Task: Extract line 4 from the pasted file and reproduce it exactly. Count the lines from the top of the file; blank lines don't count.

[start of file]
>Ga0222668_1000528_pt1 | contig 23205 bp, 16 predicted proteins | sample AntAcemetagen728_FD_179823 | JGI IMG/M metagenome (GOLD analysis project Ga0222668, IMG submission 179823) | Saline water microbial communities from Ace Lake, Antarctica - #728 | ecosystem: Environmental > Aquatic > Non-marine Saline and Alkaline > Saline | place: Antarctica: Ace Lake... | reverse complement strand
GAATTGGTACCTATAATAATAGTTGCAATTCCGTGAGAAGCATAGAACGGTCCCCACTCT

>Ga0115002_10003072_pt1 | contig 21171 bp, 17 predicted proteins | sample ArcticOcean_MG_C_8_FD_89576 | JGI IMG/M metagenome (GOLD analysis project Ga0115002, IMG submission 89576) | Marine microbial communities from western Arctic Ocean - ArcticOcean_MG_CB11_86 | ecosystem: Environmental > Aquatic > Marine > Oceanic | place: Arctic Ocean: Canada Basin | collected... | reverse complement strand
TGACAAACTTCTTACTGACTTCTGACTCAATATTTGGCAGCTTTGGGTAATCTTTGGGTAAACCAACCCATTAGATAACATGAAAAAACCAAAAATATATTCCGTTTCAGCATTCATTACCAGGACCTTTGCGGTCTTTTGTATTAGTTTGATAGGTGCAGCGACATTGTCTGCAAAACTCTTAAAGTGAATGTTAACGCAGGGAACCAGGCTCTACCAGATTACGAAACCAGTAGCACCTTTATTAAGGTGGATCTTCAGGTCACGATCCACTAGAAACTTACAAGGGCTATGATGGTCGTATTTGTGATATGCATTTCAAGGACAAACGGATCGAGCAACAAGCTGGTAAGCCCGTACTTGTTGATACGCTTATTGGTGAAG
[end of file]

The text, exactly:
TGACAAACTTCTTACTGACTTCTGACTCAATATTTGGCAGCTTTGGGTAATCTTTGGGTAAACCAACCCATTAGATAACATGAAAAAACCAAAAATATATTCCGTTTCAGCATTCATTACCAGGACCTTTGCGGTCTTTTGTATTAGTTTGATAGGTGCAGCGACATTGTCTGCAAAACTCTTAAAGTGAATGTTAACGCAGGGAACCAGGCTCTACCAGATTACGAAACCAGTAGCACCTTTATTAAGGTGGATCTTCAGGTCACGATCCACTAGAAACTTACAAGGGCTATGATGGTCGTATTTGTGATATGCATTTCAAGGACAAACGGATCGAGCAACAAGCTGGTAAGCCCGTACTTGTTGATACGCTTATTGGTGAAG